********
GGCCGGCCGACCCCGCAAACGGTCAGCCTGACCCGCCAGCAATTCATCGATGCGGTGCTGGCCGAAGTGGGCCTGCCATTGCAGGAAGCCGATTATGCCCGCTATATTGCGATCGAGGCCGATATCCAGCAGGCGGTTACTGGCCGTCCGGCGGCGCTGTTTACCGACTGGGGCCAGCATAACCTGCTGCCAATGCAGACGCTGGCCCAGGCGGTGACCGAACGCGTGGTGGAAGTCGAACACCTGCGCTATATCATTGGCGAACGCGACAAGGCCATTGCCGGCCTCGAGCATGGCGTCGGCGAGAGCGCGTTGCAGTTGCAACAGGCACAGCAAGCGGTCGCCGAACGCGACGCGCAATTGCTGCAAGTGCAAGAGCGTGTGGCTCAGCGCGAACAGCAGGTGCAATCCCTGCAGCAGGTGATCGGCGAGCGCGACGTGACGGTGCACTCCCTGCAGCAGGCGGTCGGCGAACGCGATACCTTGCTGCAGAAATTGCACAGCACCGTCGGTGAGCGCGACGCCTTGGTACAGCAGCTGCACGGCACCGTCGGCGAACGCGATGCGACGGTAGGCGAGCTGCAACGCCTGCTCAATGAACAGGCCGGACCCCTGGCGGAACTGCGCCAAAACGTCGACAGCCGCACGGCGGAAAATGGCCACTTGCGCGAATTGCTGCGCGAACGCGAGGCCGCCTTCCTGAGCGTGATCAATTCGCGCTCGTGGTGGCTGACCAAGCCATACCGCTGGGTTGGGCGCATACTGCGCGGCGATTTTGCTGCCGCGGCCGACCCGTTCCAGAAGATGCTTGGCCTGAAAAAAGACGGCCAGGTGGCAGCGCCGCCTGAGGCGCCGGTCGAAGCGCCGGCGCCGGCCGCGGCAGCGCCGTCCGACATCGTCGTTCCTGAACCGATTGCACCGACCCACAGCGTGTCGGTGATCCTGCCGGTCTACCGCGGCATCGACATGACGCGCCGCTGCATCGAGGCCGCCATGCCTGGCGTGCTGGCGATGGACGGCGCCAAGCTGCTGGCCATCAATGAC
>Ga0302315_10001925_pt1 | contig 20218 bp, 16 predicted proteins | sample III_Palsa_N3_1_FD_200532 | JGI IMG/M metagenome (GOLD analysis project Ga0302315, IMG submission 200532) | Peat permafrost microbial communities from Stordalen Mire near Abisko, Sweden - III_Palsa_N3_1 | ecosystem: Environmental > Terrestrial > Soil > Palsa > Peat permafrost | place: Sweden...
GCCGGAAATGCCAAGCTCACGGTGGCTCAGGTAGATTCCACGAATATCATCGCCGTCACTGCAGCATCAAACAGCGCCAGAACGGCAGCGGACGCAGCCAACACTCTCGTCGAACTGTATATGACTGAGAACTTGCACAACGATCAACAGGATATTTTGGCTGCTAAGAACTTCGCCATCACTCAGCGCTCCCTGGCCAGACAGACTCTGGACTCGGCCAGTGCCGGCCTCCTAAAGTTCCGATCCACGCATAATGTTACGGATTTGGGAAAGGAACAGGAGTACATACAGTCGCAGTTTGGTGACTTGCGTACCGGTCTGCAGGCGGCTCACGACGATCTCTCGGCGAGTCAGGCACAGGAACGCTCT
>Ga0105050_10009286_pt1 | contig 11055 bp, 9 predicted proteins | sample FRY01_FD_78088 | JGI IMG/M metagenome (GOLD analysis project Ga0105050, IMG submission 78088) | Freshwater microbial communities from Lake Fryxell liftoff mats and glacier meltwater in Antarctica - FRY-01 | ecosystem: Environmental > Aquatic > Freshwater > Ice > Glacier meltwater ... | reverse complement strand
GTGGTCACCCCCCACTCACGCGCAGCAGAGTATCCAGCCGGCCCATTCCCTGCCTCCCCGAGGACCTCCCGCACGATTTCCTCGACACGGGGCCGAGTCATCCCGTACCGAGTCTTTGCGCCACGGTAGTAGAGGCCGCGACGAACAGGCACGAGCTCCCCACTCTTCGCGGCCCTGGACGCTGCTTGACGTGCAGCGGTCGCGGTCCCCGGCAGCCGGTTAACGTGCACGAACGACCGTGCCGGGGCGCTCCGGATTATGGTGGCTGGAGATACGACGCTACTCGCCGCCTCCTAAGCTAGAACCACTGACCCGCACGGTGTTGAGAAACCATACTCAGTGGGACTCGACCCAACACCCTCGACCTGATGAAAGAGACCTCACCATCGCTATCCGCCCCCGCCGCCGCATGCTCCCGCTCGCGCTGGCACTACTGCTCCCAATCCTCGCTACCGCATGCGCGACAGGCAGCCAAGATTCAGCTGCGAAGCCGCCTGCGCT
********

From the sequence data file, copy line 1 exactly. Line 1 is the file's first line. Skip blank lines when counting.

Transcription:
GGCCGGCCGACCCCGCAAACGGTCAGCCTGACCCGCCAGCAATTCATCGATGCGGTGCTGGCCGAAGTGGGCCTGCCATTGCAGGAAGCCGATTATGCCCGCTATATTGCGATCGAGGCCGATATCCAGCAGGCGGTTACTGGCCGTCCGGCGGCGCTGTTTACCGACTGGGGCCAGCATAACCTGCTGCCAATGCAGACGCTGGCCCAGGCGGTGACCGAACGCGTGGTGGAAGTCGAACACCTGCGCTATATCATTGGCGAACGCGACAAGGCCATTGCCGGCCTCGAGCATGGCGTCGGCGAGAGCGCGTTGCAGTTGCAACAGGCACAGCAAGCGGTCGCCGAACGCGACGCGCAATTGCTGCAAGTGCAAGAGCGTGTGGCTCAGCGCGAACAGCAGGTGCAATCCCTGCAGCAGGTGATCGGCGAGCGCGACGTGACGGTGCACTCCCTGCAGCAGGCGGTCGGCGAACGCGATACCTTGCTGCAGAAATTGCACAGCACCGTCGGTGAGCGCGACGCCTTGGTACAGCAGCTGCACGGCACCGTCGGCGAACGCGATGCGACGGTAGGCGAGCTGCAACGCCTGCTCAATGAACAGGCCGGACCCCTGGCGGAACTGCGCCAAAACGTCGACAGCCGCACGGCGGAAAATGGCCACTTGCGCGAATTGCTGCGCGAACGCGAGGCCGCCTTCCTGAGCGTGATCAATTCGCGCTCGTGGTGGCTGACCAAGCCATACCGCTGGGTTGGGCGCATACTGCGCGGCGATTTTGCTGCCGCGGCCGACCCGTTCCAGAAGATGCTTGGCCTGAAAAAAGACGGCCAGGTGGCAGCGCCGCCTGAGGCGCCGGTCGAAGCGCCGGCGCCGGCCGCGGCAGCGCCGTCCGACATCGTCGTTCCTGAACCGATTGCACCGACCCACAGCGTGTCGGTGATCCTGCCGGTCTACCGCGGCATCGACATGACGCGCCGCTGCATCGAGGCCGCCATGCCTGGCGTGCTGGCGATGGACGGCGCCAAGCTGCTGGCCATCAATGAC